For the 9th year in a row, the University of South Carolina School of Law was chosen by the National Jurist as one of the “Best Value” Law Schools in October 2017.
From new beach-front properties to deepening ports to offshore drilling, the development of our coasts has dramatically increased in recent years. But with sea levels rising at increased rates and hurricanes consistently threatening populous coastal communities, coastal management has never been as vital. Twenty-five years ago, a landmark case from South Carolina was decided by the United States Supreme Court, and it changed how courts handle takings cases.
This November, the ABA Section of Real Property, Trust & Estate Law, along with the University of South Carolina School of Law, will commemorate the 25th anniversary of this case with a symposium and CLE, “Takings and Coastal Management a Quarter-Century after Lucas v. South Carolina Coastal Council.”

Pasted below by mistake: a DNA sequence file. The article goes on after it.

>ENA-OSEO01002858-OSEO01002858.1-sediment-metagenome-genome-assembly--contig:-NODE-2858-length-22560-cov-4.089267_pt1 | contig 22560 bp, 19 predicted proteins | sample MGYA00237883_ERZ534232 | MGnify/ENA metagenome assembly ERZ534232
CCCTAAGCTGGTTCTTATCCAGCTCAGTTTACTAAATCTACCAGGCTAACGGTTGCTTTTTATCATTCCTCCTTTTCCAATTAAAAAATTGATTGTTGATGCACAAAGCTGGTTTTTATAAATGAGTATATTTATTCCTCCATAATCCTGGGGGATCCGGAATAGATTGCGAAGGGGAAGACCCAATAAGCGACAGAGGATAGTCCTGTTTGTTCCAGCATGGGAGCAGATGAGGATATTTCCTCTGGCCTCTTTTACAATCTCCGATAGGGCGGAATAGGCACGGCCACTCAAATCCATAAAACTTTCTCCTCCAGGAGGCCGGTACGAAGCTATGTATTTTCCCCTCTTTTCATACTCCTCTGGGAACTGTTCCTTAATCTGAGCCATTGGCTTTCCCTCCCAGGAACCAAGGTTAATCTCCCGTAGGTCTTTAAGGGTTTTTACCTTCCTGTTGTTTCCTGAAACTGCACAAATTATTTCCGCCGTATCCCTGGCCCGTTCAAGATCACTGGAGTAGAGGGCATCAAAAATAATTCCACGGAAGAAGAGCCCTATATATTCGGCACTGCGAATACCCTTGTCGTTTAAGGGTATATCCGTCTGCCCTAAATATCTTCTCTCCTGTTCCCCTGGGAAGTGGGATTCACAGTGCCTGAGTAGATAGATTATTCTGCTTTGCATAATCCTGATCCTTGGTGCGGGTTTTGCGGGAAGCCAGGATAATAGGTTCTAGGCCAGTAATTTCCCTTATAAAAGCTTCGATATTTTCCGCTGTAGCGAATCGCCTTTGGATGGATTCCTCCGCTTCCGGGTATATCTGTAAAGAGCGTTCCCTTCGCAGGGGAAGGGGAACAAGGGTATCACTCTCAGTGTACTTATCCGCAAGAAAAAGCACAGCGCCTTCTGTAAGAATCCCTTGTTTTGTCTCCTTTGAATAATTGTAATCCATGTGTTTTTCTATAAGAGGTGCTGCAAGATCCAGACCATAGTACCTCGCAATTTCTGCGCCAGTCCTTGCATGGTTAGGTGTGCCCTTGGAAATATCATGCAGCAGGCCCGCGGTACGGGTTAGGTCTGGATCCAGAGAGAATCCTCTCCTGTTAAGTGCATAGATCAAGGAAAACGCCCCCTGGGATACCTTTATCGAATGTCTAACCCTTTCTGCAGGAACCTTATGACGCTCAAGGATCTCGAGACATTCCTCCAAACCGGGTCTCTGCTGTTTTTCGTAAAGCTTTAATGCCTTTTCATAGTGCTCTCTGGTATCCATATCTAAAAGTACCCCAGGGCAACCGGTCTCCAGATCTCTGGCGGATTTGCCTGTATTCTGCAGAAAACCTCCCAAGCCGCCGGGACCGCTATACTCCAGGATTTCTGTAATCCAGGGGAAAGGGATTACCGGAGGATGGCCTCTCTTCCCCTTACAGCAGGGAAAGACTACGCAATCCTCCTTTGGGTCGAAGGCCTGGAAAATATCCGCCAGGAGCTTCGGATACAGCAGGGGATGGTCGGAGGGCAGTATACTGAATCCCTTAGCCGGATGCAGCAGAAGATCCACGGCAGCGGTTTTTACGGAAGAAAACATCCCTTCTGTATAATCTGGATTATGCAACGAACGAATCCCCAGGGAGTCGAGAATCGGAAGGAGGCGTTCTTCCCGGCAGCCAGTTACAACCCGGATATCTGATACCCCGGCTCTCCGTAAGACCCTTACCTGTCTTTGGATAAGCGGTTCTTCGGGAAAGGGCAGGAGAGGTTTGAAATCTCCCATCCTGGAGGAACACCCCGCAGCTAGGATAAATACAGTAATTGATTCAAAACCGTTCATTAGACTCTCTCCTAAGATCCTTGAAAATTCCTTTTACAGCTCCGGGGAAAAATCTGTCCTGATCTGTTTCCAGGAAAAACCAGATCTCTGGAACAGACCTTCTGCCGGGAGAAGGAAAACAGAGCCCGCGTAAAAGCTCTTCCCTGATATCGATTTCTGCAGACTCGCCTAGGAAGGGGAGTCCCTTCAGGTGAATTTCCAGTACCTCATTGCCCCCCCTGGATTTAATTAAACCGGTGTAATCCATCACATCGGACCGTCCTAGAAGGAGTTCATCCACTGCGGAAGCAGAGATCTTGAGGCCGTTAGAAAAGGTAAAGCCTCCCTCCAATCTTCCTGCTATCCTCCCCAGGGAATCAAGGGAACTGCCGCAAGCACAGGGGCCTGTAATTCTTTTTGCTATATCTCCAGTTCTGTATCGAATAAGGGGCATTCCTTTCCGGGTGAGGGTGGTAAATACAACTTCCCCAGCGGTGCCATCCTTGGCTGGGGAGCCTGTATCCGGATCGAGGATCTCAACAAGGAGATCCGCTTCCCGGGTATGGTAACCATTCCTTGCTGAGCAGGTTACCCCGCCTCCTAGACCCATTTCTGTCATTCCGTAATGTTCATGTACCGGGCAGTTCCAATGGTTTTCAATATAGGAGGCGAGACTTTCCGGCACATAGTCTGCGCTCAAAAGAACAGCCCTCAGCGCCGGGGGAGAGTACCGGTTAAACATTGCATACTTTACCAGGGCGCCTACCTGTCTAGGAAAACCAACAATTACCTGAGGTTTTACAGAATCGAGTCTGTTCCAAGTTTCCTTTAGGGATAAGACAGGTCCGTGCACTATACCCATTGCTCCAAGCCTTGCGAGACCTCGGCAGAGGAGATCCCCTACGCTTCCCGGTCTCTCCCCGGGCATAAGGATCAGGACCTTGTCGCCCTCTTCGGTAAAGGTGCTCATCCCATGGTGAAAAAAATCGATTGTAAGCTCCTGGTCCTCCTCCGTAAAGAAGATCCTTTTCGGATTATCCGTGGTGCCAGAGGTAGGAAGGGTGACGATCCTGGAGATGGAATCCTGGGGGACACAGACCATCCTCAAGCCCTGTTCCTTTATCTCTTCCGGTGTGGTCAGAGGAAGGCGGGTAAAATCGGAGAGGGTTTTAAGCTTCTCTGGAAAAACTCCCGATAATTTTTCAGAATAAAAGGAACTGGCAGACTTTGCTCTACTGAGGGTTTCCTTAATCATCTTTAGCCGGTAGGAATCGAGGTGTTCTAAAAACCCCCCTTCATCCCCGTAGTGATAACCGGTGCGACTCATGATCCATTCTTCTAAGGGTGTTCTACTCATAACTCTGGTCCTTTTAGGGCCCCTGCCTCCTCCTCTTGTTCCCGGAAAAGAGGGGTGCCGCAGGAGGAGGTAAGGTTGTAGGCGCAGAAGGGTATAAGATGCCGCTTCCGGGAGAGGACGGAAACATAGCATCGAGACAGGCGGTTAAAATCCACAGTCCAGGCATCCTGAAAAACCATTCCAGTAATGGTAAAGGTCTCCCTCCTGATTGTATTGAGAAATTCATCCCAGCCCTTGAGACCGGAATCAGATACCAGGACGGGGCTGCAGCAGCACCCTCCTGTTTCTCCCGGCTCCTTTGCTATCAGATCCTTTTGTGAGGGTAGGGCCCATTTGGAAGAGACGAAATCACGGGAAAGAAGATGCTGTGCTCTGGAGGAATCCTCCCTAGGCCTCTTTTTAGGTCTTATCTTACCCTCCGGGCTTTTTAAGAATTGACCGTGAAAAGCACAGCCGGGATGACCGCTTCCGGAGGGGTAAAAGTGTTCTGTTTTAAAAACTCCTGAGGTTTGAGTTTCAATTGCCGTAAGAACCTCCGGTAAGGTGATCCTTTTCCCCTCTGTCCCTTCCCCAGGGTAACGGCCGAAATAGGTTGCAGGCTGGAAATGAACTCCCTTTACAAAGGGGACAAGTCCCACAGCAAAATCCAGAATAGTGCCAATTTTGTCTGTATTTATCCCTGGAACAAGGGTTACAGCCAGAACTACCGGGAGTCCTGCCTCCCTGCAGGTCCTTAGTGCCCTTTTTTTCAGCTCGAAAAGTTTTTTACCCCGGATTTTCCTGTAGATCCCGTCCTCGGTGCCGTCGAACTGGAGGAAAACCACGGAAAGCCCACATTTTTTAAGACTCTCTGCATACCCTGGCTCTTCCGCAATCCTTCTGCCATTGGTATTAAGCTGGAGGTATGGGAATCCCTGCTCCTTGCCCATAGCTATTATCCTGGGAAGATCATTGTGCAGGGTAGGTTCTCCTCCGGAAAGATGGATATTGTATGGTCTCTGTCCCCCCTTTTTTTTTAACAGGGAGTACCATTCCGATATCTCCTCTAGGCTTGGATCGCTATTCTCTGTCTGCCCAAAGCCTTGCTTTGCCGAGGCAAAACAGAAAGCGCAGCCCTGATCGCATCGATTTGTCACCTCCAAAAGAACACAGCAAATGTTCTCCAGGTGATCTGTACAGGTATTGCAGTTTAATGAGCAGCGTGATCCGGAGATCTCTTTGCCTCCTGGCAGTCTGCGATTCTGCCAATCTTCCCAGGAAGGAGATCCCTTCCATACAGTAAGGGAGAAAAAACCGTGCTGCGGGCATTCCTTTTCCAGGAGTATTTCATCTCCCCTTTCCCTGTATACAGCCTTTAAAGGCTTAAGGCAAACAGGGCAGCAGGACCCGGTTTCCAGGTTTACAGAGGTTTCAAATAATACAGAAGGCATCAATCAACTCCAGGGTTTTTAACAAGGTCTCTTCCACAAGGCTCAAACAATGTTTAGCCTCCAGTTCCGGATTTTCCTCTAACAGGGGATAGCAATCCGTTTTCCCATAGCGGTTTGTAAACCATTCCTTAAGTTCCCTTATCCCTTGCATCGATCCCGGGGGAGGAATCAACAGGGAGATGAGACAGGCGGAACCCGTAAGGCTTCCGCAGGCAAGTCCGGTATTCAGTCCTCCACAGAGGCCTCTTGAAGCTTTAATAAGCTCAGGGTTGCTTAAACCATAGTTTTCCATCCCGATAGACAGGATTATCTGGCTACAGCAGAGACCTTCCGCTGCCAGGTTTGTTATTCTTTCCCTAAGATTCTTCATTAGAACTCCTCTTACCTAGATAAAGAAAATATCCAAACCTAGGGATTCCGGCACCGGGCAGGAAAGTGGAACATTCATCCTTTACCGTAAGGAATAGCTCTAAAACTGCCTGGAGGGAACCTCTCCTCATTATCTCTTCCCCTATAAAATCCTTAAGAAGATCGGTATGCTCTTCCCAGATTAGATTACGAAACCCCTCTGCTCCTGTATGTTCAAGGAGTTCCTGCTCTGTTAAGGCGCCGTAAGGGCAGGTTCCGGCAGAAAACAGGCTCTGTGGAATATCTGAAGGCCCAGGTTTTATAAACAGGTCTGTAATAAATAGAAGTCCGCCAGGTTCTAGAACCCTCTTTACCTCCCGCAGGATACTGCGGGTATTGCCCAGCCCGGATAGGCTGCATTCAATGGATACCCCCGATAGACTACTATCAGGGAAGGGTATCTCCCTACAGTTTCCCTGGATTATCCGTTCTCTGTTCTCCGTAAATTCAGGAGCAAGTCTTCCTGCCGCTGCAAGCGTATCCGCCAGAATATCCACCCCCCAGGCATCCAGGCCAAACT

The symposium will bring practicing attorneys, regulators, policy makers, and public interest advocates together with academic experts in real property, environmental, coastal, and administrative law. Over the course of two days, these experts will explore the law Lucas established and how that law has affected the management of coastal property, both nationally and in the southeast.
The third day of the symposium is optional and offers participants the opportunity to travel to Wild Dunes in Charleston, South Carolina, where participants will visit the property at issue in Lucas and other nearby locations that provide interesting examples of legal issues associated with coastal development.
This course has been approved for up to 10 CLE credits in South Carolina, with 8 CLE credits available for the first two days of the course, and an additional 2 CLE credits available for the third day in Charleston. CLE approval for other states is pending.